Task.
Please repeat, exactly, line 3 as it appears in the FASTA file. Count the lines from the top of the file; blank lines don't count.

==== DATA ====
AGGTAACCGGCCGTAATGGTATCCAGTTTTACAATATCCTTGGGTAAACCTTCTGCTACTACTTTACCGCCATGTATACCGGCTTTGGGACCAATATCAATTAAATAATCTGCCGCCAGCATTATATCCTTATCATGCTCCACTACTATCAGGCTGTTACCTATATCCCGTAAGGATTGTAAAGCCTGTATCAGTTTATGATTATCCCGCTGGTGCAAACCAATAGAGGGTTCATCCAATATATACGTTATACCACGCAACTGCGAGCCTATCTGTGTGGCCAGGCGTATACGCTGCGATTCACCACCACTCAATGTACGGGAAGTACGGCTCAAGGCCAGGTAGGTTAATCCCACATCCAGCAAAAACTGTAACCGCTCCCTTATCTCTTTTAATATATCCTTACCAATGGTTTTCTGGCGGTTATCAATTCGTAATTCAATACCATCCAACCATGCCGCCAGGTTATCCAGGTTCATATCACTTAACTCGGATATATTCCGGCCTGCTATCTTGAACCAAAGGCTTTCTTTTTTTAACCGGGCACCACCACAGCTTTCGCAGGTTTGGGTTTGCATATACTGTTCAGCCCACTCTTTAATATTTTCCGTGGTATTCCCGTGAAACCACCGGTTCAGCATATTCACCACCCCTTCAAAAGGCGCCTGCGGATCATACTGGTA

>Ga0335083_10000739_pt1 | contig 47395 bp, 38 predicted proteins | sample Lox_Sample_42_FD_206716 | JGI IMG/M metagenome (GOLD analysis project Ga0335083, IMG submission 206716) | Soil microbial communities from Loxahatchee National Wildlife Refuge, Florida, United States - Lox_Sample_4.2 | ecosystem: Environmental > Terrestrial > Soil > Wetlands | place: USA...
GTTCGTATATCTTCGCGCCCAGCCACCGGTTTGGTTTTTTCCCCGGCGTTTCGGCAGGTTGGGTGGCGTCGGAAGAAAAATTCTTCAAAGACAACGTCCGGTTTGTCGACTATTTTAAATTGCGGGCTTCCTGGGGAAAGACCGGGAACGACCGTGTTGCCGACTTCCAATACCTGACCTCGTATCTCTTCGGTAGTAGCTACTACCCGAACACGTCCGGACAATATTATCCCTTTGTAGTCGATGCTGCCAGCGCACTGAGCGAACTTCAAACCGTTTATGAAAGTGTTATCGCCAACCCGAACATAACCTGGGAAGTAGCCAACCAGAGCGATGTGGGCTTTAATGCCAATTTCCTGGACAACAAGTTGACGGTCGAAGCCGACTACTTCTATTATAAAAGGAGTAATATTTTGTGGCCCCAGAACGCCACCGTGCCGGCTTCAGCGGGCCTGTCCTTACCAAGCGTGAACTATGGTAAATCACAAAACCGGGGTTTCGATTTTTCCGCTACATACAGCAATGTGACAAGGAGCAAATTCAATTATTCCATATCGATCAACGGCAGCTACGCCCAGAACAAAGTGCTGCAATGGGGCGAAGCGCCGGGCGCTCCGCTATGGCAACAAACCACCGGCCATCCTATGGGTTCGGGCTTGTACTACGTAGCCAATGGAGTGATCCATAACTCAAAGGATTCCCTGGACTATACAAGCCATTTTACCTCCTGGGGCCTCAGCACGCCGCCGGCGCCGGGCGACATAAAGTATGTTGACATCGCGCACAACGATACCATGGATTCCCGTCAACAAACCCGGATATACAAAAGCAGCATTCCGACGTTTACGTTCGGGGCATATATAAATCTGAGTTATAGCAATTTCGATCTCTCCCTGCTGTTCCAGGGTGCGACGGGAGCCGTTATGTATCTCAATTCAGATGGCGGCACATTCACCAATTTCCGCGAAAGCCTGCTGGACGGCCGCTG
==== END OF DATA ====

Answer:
GTTCGTATATCTTCGCGCCCAGCCACCGGTTTGGTTTTTTCCCCGGCGTTTCGGCAGGTTGGGTGGCGTCGGAAGAAAAATTCTTCAAAGACAACGTCCGGTTTGTCGACTATTTTAAATTGCGGGCTTCCTGGGGAAAGACCGGGAACGACCGTGTTGCCGACTTCCAATACCTGACCTCGTATCTCTTCGGTAGTAGCTACTACCCGAACACGTCCGGACAATATTATCCCTTTGTAGTCGATGCTGCCAGCGCACTGAGCGAACTTCAAACCGTTTATGAAAGTGTTATCGCCAACCCGAACATAACCTGGGAAGTAGCCAACCAGAGCGATGTGGGCTTTAATGCCAATTTCCTGGACAACAAGTTGACGGTCGAAGCCGACTACTTCTATTATAAAAGGAGTAATATTTTGTGGCCCCAGAACGCCACCGTGCCGGCTTCAGCGGGCCTGTCCTTACCAAGCGTGAACTATGGTAAATCACAAAACCGGGGTTTCGATTTTTCCGCTACATACAGCAATGTGACAAGGAGCAAATTCAATTATTCCATATCGATCAACGGCAGCTACGCCCAGAACAAAGTGCTGCAATGGGGCGAAGCGCCGGGCGCTCCGCTATGGCAACAAACCACCGGCCATCCTATGGGTTCGGGCTTGTACTACGTAGCCAATGGAGTGATCCATAACTCAAAGGATTCCCTGGACTATACAAGCCATTTTACCTCCTGGGGCCTCAGCACGCCGCCGGCGCCGGGCGACATAAAGTATGTTGACATCGCGCACAACGATACCATGGATTCCCGTCAACAAACCCGGATATACAAAAGCAGCATTCCGACGTTTACGTTCGGGGCATATATAAATCTGAGTTATAGCAATTTCGATCTCTCCCTGCTGTTCCAGGGTGCGACGGGAGCCGTTATGTATCTCAATTCAGATGGCGGCACATTCACCAATTTCCGCGAAAGCCTGCTGGACGGCCGCTG